HONG KONG, September 4 -- Hong Kong leader Carrie Lam on Wednesday formally withdrew a contentious extradition Bill following months of protests.
"The government will formally withdraw the Bill in order to fully allay public concerns," she said in a pre-recorded address in Cantonese and English that was carried by all major broadcasters in Hong Kong. Mrs Lam said a motion to withdraw with be tabled when the Legislative Council reconvenes. Although Mrs Lam had previously suspended the Bill – saying it was “dead” – her move did little to appease demonstrators, who continued protesting and expanded their demands to include calls for greater democratic freedom. Without the Bill’s formal withdrawal, it could be reintroduced in a matter of days. This essentially responds to one of five demands protesters have asked for. The others are: the retraction of the word “riot” to describe rallies; the release of all arrested demonstrators; an independent inquiry into the police; and the right for Hong Kong people to democratically choose their own leaders. While she ruled out setting up an independent commission to look into the events that have led to recent mass protests, she said that the Independent Police Complaints Commission will be reinforced by former director of education Helen Yu and senior lawyer Paul Lam. The government will also meet with various stakeholders and members of the public in a bid to address the various social issues she said.
"After more than two months of social unrest, it's obvious to many that the discontentment extends far beyond the (extradition) Bill," Mrs Lam added. The announcement follows a meeting with pro-establishment political figures, the South China Morning Post newspaper and other media reported, citing people they did not identify. The gathering included local legislators and the city's representatives to national legislative bodies. The meeting follows a weekend of demonstrations that saw some of the fiercest clashes between protesters and riot police. Activists have lobbed petrol bombs and set bonfires in the streets, while police officers fired tear gas, rubber bullets and pepper spray, making more than 1,100 arrests since early June. Hong Kong stocks jumped, led by property developers, after news reports said Mrs Lam will formally withdraw the extradition Bill that has sparked months of protests. The benchmark Hang Seng Index surged as much as 3.9 per cent before paring gains to 3.4 per cent at 3.06pm local time. The turmoil that followed Mrs Lam's attempt to introduce the ill-fated Bill - including mass marches that drew more than 1 million people and protests that shut the city's busy airport - have turned into the biggest crisis for Beijing's rule over the former British colony since it returned to Chinese rule in 1997.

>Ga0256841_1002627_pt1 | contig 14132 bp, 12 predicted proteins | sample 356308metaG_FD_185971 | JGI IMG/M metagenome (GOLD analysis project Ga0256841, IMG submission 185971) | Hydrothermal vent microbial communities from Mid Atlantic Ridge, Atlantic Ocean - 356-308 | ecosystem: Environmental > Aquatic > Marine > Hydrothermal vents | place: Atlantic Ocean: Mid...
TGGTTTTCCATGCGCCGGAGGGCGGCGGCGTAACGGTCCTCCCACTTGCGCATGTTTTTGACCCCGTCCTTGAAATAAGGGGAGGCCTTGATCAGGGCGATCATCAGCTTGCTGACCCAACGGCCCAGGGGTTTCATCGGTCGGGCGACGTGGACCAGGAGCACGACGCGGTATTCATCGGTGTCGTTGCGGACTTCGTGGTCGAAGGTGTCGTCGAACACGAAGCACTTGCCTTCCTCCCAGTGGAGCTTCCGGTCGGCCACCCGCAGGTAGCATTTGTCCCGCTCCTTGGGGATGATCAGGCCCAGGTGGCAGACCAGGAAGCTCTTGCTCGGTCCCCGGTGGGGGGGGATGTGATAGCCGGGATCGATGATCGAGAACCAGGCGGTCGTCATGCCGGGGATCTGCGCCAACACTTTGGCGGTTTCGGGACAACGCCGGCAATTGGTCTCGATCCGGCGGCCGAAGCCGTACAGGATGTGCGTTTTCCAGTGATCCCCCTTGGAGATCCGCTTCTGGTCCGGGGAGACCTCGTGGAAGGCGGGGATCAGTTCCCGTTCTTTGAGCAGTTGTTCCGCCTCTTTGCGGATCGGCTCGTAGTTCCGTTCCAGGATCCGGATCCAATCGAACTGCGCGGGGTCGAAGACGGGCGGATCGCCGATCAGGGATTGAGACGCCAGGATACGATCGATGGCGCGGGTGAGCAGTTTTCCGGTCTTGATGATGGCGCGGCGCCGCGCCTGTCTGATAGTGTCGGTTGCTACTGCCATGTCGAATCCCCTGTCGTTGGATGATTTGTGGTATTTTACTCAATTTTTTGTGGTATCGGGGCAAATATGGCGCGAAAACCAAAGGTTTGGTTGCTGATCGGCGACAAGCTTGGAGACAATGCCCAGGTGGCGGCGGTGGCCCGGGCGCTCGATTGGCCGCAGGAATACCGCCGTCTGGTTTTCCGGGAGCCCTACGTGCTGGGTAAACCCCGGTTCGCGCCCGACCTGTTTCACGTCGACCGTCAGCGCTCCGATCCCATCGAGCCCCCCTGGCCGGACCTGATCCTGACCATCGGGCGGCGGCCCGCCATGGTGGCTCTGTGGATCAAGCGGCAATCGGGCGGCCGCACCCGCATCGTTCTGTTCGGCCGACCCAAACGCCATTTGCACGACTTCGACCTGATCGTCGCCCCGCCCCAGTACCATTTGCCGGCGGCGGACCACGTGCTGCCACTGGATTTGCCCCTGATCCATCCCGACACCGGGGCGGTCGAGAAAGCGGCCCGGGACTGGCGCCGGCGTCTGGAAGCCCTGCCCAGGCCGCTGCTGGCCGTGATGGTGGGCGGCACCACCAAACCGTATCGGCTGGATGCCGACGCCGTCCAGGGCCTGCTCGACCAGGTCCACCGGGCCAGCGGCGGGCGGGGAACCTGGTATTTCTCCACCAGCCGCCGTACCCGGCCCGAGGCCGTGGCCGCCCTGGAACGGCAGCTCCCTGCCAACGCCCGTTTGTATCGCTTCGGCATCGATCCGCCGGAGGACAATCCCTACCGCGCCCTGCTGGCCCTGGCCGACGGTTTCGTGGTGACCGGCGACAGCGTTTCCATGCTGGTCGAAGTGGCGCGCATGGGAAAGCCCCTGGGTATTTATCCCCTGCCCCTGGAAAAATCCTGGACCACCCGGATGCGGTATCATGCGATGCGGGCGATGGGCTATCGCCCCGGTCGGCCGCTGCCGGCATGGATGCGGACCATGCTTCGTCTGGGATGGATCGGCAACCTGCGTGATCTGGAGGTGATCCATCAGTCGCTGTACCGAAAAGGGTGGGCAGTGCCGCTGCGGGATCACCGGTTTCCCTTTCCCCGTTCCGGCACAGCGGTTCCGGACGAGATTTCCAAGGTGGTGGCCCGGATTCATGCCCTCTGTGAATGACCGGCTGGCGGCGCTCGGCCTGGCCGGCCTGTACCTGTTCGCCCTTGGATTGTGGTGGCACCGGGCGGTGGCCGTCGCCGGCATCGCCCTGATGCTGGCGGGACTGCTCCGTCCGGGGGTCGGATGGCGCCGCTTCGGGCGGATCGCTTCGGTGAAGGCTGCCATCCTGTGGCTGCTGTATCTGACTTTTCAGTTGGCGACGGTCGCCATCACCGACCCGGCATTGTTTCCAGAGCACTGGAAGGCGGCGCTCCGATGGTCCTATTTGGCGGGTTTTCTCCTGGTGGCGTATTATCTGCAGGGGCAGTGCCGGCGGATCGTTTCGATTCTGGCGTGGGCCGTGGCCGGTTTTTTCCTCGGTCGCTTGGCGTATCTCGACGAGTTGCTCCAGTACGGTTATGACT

HONG KONG, August 26 -- Hong Kong stocks dived more than 3 per cent in the first few minutes of business on Monday.
Caused by United States President Donald Trump ramped up his trade row with China and the city was hit by fresh violent protests over the weekend. The Hang Seng Index plummeted 3.27 per cent, or 857.33 points, to 25,322 at the open. The benchmark Shanghai Composite Index sank 1.6 per cent, or 46.41 points, to 2,851.02, and the Shenzhen Composite Index, which tracks stocks on China's second exchange, shed 1.96 per cent, or 30.87 points, to 1,547.83.
HONG KONG, August 26 -- China sent the strongest warning yet of using troops on Hong Kong's streets, where Beijing says protests have turned into a "Colour Revolution", with water cannons and tear gas fired in skirmishes between police and demonstrators in the 12th straight weekend of unrest.